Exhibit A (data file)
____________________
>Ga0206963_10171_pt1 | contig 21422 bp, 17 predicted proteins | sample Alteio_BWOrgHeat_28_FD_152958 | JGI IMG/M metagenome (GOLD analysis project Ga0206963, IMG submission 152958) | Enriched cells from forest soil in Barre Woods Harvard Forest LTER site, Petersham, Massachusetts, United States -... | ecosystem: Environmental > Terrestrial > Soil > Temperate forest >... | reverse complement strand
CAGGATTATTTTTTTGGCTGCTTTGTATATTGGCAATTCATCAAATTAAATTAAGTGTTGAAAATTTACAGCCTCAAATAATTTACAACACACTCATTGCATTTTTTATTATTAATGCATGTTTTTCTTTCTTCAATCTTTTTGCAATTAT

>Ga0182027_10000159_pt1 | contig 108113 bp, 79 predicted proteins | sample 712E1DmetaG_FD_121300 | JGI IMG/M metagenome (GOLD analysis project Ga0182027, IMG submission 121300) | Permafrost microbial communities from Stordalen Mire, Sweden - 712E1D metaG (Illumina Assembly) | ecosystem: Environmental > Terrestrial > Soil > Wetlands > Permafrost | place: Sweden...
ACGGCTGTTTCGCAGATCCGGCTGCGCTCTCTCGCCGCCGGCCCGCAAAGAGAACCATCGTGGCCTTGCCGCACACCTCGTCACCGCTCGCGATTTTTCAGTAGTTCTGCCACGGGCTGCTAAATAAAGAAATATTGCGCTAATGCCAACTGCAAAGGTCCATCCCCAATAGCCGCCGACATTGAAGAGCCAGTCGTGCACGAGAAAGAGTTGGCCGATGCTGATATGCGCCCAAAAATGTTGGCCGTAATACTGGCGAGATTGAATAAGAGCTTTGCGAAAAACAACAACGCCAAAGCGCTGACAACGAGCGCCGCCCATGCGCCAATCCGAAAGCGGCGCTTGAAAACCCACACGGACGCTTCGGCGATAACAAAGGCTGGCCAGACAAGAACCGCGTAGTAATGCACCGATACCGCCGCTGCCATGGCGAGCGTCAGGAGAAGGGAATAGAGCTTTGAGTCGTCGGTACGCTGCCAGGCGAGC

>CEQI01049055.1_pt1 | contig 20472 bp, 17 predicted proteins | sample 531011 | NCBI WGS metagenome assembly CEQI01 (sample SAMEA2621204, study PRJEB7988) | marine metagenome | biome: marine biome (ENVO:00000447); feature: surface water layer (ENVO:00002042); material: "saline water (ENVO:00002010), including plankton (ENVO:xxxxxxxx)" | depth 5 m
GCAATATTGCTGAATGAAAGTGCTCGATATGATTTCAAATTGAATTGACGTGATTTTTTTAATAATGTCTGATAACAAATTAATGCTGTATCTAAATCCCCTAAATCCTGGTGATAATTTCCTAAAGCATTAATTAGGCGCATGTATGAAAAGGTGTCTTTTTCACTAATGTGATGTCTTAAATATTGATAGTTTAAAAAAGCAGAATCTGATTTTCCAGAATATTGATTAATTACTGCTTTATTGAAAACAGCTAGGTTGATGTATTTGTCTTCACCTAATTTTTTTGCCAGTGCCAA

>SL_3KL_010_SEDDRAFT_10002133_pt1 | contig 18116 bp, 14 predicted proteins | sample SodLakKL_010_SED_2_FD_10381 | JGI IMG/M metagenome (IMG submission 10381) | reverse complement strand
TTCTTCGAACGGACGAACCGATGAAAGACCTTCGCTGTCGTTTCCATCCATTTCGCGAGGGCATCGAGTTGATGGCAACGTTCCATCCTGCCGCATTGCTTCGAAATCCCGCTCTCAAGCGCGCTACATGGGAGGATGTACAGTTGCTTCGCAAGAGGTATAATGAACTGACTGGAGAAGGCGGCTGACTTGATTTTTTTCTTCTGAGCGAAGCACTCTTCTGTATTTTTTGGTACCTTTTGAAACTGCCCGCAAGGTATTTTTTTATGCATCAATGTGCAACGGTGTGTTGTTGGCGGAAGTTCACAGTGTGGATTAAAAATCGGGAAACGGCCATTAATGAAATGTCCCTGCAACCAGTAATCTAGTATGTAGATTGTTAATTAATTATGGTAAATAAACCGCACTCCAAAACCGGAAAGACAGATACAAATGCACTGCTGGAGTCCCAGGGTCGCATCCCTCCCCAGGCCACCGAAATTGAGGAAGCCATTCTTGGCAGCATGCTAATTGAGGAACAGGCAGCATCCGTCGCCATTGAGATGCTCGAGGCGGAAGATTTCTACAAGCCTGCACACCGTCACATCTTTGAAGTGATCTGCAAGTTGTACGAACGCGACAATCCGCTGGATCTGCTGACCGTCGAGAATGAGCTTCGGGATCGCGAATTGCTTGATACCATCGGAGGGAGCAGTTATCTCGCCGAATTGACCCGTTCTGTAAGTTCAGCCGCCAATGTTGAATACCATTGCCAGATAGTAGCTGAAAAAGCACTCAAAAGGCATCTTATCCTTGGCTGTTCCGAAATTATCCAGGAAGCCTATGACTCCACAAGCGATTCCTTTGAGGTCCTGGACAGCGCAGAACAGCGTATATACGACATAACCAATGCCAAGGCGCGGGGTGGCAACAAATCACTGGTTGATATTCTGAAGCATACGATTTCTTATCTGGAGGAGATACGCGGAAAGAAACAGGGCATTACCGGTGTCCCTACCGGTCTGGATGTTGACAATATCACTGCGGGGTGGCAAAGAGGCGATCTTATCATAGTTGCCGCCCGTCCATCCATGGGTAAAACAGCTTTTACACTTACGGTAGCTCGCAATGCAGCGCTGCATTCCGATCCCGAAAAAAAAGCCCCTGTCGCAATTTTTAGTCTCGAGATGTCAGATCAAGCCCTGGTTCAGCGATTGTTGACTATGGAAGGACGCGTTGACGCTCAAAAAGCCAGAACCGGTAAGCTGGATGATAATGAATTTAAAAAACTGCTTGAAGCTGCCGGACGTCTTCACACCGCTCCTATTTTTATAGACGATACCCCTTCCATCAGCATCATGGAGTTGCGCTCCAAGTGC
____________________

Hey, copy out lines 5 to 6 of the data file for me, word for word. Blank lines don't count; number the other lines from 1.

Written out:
>CEQI01049055.1_pt1 | contig 20472 bp, 17 predicted proteins | sample 531011 | NCBI WGS metagenome assembly CEQI01 (sample SAMEA2621204, study PRJEB7988) | marine metagenome | biome: marine biome (ENVO:00000447); feature: surface water layer (ENVO:00002042); material: "saline water (ENVO:00002010), including plankton (ENVO:xxxxxxxx)" | depth 5 m
GCAATATTGCTGAATGAAAGTGCTCGATATGATTTCAAATTGAATTGACGTGATTTTTTTAATAATGTCTGATAACAAATTAATGCTGTATCTAAATCCCCTAAATCCTGGTGATAATTTCCTAAAGCATTAATTAGGCGCATGTATGAAAAGGTGTCTTTTTCACTAATGTGATGTCTTAAATATTGATAGTTTAAAAAAGCAGAATCTGATTTTCCAGAATATTGATTAATTACTGCTTTATTGAAAACAGCTAGGTTGATGTATTTGTCTTCACCTAATTTTTTTGCCAGTGCCAA